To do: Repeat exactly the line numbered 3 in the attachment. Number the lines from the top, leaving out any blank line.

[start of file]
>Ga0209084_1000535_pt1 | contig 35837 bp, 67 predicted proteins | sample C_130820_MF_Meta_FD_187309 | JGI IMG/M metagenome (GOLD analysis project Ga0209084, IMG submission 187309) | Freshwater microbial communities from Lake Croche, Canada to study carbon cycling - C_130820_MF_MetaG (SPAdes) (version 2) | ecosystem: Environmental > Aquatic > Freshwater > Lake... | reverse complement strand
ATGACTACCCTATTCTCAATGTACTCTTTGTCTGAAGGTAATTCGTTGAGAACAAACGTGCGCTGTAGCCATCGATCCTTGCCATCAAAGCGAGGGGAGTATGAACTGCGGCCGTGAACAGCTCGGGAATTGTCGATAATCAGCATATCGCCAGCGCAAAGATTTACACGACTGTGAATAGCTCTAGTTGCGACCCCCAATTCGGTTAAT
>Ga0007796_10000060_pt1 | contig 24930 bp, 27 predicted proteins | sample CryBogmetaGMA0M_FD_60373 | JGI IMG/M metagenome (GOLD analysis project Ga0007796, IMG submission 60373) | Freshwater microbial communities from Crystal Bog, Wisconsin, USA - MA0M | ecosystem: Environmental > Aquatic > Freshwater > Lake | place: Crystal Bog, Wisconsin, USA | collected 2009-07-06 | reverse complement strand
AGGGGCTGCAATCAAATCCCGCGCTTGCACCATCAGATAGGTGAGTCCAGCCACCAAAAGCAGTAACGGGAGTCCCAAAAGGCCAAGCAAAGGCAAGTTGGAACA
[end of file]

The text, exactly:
>Ga0007796_10000060_pt1 | contig 24930 bp, 27 predicted proteins | sample CryBogmetaGMA0M_FD_60373 | JGI IMG/M metagenome (GOLD analysis project Ga0007796, IMG submission 60373) | Freshwater microbial communities from Crystal Bog, Wisconsin, USA - MA0M | ecosystem: Environmental > Aquatic > Freshwater > Lake | place: Crystal Bog, Wisconsin, USA | collected 2009-07-06 | reverse complement strand